In an alarming study, scientists have found that two commonly used antioxidants - including the popular vitamin E - can fuel the growth of lung cancer in mice rather than curb it.
"The take-home message is that these antioxidants do not decrease the risk of cancer and may even increase risk of some cancers in some populations," cautioned Martin Bergö, a molecular biologist at University of Gothenburg in Sweden and a co-author of the latest study.
Bergö and his colleague, Per Lindahl, a molecular biologist at the University of Gothenburg, conducted experiments in mice that were genetically engineered to develop lung cancer.
They first decided to dose the mice with a compound called N-acetylcysteine (NAC) - another antioxidant.
The control tumours grew three times faster than expected after the NAC dose.
The team decided to dig deeper, and expanded its study to include another common antioxidant - vitamin E, said a report in Nature.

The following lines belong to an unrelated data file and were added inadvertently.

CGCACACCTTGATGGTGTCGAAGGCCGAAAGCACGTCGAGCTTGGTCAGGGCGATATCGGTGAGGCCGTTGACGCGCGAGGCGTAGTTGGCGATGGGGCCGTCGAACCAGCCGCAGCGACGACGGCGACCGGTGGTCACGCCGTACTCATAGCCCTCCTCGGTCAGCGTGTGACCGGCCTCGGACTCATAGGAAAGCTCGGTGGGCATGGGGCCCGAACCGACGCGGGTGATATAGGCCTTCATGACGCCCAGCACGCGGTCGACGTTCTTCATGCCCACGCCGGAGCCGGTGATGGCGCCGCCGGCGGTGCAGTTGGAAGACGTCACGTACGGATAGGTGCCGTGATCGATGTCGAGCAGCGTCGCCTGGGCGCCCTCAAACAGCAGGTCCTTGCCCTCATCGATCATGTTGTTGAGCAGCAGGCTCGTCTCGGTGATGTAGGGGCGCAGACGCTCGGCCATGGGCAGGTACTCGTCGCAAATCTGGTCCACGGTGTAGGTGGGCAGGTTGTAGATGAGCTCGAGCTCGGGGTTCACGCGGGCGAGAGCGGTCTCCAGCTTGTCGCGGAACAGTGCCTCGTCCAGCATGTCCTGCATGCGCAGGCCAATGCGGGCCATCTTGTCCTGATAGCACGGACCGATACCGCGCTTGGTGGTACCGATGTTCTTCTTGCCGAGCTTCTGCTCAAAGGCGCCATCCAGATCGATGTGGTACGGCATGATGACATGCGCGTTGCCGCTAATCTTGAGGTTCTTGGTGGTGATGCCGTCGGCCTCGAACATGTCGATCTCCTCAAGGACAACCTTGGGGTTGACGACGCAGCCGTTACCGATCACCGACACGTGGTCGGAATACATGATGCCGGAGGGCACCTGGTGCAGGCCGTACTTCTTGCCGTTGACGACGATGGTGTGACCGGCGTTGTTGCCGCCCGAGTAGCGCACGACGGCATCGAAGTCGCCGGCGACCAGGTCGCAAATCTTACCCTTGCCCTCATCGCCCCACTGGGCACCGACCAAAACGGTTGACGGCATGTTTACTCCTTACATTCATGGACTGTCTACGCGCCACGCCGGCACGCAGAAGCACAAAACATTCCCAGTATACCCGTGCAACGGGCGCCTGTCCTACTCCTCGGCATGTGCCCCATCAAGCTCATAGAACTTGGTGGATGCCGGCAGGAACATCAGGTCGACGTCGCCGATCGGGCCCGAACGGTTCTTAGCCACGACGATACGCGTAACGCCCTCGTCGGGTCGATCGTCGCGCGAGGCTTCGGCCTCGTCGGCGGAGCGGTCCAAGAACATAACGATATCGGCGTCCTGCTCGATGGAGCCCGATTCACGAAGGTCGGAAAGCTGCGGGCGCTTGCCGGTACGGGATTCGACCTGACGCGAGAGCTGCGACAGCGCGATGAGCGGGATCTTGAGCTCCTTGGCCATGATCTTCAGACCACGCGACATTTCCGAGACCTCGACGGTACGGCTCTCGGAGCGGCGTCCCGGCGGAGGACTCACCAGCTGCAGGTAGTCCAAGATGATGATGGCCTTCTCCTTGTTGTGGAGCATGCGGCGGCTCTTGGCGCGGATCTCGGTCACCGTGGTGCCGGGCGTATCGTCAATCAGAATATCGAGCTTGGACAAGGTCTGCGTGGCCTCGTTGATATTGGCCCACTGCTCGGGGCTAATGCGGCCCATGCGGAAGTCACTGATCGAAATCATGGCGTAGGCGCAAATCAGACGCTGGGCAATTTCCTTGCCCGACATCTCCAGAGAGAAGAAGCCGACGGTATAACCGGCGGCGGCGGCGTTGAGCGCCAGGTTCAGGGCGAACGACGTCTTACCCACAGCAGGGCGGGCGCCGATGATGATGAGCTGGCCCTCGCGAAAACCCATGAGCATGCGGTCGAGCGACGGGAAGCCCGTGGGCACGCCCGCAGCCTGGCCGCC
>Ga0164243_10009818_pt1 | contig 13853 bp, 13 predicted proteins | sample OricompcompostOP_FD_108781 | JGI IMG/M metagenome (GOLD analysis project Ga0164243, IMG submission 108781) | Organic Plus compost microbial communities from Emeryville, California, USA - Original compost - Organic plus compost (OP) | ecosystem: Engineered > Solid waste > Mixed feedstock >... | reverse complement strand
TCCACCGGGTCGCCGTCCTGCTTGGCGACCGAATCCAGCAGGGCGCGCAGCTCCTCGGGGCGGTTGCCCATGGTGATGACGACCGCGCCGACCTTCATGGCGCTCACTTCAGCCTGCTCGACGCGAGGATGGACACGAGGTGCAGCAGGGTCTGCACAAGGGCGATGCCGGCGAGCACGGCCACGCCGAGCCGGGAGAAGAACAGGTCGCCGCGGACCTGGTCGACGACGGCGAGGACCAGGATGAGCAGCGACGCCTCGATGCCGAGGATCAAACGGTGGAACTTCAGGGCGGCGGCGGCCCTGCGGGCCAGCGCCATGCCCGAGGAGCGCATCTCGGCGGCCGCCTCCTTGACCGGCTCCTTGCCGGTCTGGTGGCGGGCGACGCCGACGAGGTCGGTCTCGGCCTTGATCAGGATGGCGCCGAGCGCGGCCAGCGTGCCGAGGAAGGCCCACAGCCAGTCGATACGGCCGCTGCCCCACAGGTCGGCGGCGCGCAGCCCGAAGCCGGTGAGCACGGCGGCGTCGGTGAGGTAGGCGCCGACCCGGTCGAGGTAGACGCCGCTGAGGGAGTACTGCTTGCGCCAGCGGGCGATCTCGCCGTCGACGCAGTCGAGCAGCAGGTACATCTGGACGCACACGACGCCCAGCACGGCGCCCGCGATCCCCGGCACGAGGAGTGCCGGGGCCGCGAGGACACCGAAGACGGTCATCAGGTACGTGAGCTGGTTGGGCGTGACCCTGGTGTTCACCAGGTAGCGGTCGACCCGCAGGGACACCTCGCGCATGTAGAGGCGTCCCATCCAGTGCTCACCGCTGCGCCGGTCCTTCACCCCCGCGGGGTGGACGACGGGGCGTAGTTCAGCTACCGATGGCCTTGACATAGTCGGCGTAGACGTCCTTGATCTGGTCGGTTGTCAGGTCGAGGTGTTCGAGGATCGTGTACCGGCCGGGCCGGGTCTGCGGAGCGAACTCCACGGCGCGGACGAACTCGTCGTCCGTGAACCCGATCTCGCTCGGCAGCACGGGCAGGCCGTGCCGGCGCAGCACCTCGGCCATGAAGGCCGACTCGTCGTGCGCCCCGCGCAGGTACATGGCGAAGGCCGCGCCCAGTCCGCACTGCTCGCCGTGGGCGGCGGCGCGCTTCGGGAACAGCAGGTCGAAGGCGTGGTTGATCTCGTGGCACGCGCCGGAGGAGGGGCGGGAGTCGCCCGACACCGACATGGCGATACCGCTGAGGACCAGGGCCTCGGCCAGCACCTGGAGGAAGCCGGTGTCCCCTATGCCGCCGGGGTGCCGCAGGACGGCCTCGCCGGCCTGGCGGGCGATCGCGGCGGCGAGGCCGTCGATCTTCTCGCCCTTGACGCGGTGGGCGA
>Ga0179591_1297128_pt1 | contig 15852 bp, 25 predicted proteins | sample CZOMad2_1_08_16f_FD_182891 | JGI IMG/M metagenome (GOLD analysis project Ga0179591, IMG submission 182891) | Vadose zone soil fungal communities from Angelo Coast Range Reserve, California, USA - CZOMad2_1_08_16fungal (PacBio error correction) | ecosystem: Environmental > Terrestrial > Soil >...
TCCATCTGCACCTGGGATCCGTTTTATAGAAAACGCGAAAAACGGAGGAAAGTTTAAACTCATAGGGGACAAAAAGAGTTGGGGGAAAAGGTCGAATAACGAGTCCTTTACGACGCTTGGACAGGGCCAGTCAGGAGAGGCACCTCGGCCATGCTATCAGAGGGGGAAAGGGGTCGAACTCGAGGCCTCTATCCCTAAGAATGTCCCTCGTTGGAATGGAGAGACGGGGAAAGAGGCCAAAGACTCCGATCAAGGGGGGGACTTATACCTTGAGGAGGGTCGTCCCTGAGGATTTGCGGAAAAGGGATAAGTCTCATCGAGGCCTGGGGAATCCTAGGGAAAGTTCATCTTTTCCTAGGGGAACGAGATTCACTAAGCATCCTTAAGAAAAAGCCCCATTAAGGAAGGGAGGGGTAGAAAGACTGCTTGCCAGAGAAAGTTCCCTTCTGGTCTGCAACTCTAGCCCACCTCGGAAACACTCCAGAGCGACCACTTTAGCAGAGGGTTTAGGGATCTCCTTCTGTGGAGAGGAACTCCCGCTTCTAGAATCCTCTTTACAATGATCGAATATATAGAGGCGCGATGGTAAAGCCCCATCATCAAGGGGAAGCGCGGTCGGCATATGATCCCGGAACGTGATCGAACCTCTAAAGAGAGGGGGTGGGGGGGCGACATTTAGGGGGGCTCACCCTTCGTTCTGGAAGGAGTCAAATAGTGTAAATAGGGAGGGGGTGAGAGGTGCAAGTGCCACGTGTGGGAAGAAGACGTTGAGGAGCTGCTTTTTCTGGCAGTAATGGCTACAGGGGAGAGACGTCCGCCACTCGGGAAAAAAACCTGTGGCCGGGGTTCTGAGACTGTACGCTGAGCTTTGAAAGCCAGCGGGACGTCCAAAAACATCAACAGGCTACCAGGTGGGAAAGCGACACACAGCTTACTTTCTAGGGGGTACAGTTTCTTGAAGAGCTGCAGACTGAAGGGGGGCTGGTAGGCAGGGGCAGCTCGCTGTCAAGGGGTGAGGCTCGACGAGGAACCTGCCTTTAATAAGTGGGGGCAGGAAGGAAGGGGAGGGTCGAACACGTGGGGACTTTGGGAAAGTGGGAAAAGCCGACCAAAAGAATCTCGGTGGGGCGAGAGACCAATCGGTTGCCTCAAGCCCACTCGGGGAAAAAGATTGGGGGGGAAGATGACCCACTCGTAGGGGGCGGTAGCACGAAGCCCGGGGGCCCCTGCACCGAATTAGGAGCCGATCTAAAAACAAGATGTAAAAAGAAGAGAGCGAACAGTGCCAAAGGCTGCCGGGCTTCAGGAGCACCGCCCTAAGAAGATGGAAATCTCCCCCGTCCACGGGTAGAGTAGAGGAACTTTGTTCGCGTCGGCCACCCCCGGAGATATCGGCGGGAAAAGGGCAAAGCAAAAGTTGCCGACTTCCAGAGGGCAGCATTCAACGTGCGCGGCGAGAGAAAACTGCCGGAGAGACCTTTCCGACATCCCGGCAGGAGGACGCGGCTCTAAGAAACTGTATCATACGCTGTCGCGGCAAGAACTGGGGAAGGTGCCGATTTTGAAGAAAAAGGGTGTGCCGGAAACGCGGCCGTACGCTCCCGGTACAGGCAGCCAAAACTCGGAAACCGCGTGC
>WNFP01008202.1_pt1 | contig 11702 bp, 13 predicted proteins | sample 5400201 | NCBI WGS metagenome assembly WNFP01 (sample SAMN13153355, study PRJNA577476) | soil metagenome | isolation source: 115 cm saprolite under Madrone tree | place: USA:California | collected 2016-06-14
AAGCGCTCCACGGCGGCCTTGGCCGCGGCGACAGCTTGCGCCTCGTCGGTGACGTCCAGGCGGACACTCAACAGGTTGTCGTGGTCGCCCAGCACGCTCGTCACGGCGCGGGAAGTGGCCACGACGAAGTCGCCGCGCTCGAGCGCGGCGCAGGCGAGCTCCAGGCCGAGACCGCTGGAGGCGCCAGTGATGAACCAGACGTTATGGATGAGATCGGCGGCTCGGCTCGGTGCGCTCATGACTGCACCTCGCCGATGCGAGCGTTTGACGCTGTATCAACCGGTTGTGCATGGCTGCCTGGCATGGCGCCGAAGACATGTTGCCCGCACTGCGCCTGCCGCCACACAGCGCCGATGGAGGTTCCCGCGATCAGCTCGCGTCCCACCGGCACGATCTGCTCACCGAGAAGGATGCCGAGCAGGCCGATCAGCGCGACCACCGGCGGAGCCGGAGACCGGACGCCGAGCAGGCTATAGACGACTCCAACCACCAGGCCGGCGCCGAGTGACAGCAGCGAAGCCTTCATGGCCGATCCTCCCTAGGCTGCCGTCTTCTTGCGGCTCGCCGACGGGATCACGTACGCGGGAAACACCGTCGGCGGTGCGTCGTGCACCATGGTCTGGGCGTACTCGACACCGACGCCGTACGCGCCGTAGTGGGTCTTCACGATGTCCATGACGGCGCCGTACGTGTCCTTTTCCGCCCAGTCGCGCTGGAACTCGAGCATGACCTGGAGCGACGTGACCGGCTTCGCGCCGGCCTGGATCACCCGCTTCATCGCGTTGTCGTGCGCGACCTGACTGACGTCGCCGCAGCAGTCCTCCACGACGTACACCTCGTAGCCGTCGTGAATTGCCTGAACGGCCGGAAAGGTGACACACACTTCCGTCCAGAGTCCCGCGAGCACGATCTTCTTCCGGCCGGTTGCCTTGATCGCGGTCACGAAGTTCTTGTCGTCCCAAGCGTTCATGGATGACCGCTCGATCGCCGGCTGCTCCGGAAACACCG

The researchers fed either NAC or vitamin E to the mice, using doses of 5 or 50 times higher than the daily recommended amount for mice.
Human dietary supplements often have 4 to 20 times the recommended daily intake of vitamin E (22.4 EU) for humans.
The results for the two antioxidants were similar. Tumours grew about three times faster than those in animals that did not receive the treatment.
Treated mice also died from their cancers about twice as quickly as untreated mice, said the study published in the journal Science Translational Medicine.
"Our study, however, does not say anything about how antioxidant supplementation affects cancer risk in apparently healthy people," the study added.
According to Lindahl, the work does call for a closer look at the effects of antioxidants in smokers, who are at high risk for lung cancer and may already carry small tumours while outwardly seeming healthy.
He is also concerned about people with a common lung ailment called chronic obstructive pulmonary disease, who are sometimes treated with NAC to reduce mucus production.